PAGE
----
Talent Management Strategy

In simple terms Talent Management is getting the right people with the right skills into the right jobs. CIPD defines talent management as “the systematic attraction, identification, development, engagement/ retention and deployment of those individuals who are of particular value to an organisation, either in view of their ‘high potential’ for the future or because they are fulfilling business/operation-critical roles”. It is also told that talent management should begin with the identification of key positions that delivers sustainable competitive advantage to the organisation. This way there has to be more differentiation in the roles within an organisation which would create an exceptional impact by those individuals who would deliver sustainable competitive advantage to an organisation against the average backups. These people are important for the successful continuity of the organisation. A highly efficient HR structure has to be in place to fill in the key positions with these highly talented key people. Once these steps are taken, appropriate HR policies should be deployed to ensure that the individuals who hold the key positions in an organisation are supported with key HR policies for them to deliver results successfully.

Talent Management Strategy: Definition and Features

If an organisation has a strong talent management plan, which is aligned parallel to their business strategy, then there are higher chances that they would achieve their business success. Talent management and business strategies of an organisation can further be strengthened together through several small but regular events that happen in an organisation, laying attention on talent enhancement and through constant interaction of senior leaders with the employees. This way, management could keep the employees informed of where they are heading towards as an organisation, how they want the organisation to stage their performance and finally what the organisation expects from the employees, to take their firm to success.

Talent reviews are conducted in depth while organisations use strategic workforce planning. They also re-position talent to different levels to achieve future needs, try to come up with a mix of the available internal talent pool along with the new hires from the external talent pool. They always make a deliberate attempt to retain the critical talent the organisation possesses and at the same they ensure that business strategy is on same page with the human capital strategy. Talent management strategies should be aligned to the strategic business objectives with the support from the management, co-ordination between departments, through the resources made available to the employees, performance review mechanisms and a common platform to share. Different departments have to adopt different strategies which suit their functioning within an organisation.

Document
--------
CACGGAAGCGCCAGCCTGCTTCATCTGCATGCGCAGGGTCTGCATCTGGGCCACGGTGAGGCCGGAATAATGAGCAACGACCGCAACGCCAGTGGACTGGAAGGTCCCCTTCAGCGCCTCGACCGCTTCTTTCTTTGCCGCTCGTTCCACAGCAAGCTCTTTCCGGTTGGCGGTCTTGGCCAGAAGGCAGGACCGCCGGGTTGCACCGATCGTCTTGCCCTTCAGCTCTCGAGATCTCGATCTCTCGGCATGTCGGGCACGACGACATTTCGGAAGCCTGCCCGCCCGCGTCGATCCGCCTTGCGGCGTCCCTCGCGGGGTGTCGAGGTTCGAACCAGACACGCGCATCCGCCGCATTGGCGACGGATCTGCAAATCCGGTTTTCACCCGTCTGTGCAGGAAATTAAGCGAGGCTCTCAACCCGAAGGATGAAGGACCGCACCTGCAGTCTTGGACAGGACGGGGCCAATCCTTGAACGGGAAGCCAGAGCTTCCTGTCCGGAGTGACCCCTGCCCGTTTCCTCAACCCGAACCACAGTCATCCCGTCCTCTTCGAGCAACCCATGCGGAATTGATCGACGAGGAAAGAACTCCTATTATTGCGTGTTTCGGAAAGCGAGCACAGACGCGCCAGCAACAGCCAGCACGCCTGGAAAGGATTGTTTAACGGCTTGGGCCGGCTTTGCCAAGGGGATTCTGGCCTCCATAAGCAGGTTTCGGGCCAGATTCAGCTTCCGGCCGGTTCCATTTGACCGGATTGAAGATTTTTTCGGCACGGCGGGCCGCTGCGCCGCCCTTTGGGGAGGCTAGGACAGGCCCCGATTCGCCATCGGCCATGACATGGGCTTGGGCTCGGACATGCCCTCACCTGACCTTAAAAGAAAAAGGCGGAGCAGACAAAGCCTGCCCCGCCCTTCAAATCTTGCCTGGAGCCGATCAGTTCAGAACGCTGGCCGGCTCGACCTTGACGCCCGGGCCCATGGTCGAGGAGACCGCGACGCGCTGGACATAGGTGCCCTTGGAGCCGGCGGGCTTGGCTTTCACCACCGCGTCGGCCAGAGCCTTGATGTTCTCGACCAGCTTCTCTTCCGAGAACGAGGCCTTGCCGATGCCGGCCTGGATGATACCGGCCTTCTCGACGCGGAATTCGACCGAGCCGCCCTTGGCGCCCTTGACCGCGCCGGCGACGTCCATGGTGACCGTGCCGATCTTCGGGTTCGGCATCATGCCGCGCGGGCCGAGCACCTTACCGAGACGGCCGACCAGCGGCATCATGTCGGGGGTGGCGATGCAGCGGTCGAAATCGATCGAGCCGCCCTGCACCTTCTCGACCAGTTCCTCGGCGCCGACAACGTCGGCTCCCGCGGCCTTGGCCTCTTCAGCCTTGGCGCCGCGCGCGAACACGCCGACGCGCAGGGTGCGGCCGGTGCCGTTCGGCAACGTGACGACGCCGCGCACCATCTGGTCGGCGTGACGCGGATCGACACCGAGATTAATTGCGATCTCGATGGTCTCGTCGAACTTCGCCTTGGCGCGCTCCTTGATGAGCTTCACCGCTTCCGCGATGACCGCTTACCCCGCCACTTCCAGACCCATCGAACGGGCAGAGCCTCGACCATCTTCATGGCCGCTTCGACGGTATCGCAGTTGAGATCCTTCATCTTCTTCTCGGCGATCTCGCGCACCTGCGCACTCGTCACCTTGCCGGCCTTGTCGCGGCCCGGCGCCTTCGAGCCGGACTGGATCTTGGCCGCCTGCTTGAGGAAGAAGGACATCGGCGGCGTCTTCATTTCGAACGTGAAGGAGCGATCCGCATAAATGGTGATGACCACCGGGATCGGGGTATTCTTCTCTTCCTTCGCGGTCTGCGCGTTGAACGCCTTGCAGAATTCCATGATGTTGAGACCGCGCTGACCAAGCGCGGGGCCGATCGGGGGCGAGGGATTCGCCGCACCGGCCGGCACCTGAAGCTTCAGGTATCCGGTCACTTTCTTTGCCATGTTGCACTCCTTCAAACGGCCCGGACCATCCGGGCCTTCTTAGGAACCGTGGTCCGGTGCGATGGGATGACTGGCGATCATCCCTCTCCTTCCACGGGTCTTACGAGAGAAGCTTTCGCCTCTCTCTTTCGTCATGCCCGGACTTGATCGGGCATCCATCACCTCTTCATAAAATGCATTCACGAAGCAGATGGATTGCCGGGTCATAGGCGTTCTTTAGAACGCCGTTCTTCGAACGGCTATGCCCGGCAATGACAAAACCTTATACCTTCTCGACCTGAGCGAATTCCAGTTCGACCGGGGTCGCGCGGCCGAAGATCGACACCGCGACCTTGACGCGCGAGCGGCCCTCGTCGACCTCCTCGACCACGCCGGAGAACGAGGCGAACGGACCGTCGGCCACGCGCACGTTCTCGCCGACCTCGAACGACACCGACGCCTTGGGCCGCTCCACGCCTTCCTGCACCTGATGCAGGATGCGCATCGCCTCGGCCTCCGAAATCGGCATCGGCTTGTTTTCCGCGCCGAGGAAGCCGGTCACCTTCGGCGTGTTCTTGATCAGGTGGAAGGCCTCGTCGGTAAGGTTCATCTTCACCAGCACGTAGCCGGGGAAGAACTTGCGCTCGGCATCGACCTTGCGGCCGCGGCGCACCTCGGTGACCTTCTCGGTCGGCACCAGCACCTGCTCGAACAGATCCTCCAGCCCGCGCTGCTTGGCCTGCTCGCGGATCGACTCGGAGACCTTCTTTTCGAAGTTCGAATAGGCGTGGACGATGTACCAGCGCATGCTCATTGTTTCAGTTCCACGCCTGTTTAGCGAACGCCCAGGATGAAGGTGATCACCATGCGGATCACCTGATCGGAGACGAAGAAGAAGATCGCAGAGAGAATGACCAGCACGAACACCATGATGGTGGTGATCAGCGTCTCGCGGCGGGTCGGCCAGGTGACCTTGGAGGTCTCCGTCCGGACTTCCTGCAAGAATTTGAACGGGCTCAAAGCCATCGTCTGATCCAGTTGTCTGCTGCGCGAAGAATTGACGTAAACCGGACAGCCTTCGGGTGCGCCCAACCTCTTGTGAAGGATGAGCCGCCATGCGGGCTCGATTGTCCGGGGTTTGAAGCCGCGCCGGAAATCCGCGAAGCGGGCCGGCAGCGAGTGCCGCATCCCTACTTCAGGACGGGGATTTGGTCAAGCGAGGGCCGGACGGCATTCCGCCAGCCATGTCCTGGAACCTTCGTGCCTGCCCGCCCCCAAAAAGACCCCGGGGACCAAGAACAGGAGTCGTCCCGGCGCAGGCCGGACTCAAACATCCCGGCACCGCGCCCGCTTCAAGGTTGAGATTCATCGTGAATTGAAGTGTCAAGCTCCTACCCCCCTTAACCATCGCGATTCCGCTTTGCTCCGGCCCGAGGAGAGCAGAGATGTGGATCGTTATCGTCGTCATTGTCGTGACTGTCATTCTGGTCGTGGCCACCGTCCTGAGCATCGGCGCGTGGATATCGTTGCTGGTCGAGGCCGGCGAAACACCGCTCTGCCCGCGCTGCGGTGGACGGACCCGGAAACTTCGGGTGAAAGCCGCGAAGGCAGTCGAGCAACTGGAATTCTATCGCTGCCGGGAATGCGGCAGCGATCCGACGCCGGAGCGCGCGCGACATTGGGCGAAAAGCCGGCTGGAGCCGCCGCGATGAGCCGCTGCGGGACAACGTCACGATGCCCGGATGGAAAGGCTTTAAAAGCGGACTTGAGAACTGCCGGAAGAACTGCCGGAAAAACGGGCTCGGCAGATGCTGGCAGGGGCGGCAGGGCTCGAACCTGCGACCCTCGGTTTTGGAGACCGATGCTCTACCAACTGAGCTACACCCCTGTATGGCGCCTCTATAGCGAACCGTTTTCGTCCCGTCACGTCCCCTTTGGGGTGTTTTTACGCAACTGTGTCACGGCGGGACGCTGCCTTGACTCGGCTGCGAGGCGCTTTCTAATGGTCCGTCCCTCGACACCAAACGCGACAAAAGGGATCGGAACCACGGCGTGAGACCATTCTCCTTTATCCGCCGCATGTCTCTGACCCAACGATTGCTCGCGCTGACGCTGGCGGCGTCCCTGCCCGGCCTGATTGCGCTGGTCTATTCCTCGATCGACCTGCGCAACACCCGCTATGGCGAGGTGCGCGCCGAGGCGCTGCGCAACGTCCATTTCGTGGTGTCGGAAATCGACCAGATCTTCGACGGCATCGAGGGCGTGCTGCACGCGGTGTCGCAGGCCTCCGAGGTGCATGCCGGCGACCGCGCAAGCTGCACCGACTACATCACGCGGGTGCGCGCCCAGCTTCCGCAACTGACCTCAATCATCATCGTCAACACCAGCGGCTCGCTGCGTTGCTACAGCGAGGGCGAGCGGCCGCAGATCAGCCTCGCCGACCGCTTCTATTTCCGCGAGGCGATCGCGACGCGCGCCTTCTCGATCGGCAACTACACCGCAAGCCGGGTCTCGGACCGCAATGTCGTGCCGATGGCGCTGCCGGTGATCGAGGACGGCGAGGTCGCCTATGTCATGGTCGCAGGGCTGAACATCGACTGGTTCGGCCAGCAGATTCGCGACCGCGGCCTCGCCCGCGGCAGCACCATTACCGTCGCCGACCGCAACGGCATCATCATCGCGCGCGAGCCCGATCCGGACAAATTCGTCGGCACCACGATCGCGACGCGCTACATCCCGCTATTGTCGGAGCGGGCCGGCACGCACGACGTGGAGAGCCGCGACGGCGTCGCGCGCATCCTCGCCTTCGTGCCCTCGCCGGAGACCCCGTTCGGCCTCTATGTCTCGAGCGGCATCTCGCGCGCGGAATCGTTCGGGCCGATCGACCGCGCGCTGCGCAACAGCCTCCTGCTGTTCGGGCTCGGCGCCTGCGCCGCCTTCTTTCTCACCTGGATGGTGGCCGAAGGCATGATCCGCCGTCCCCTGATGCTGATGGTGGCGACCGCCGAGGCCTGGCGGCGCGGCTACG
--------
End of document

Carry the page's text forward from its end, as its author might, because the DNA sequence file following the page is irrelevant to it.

According to CIPD, following are the key features of talent management strategy.

  1. Aligned to Corporate Strategy: Talent management strategy should always be closely aligned to corporate strategy. It is necessary to take into consideration both internal and external factors while a talent strategy is designed. As mentioned earlier talent management strategy varies from industry to industry. Hence, the HR management team should have a clear picture of the strategic analysis from the business perspective to create a talent management strategy that suits its industry.
  2. Narrow and Broad Approaches: Some organisations decide to focus on developing talent according to the current situation and need. In such cases it can be noticed that the attention is laid only on certain departments or specific positions or some particular processes and projects. On the other hand there are certain organisations which prefer to take a holistic approach to talent management where in they try to spread the focus on the entire workforce in an organisation. There is nothing right or wrong about either of these approaches. It just matters on which approach suits their organisation the best for the time being. However, it is imperative to ensure that fairness and consistency are the key ingredients of all talent management processes. To enable the organisation to draw talent from all the possible sources, talent management processes should be highly diverse.
  3. Involving the right people
    • Human Resources Team: HR team provides the basic structure and design to develop the pathway to talent management strategy that would encompass the requirements of an organisation. An HR team can play an active role in this process only by directly coordinating with all the other groups involved in this design.
    • Senior Management Team: The key senior managers and directors in an organisation have a major role in this process, as they represent all the functions, departments and aspects of an organisation. They work closely with the HR team to set the direction to the talent management strategy.
    • Line Managers: Line managers also play crucial roles in almost every phase of this process, as they are immediately responsible for the management of performance and identification, development and retention of talents within their teams. Emphasis has to be laid to convince the line managers to view talent as a corporate resource and not just as a local resource limited only to a particular frame.
    • Employees: They are the participants and they play a major role in this process. It is their talent which is managed through this process. Hence, it is vital to seek for their feedback in designing the developmental process. Their feedback’s are of great value for the talent managers and organisation to continue, improve or if required re-design the organisation’s talent management strategy.

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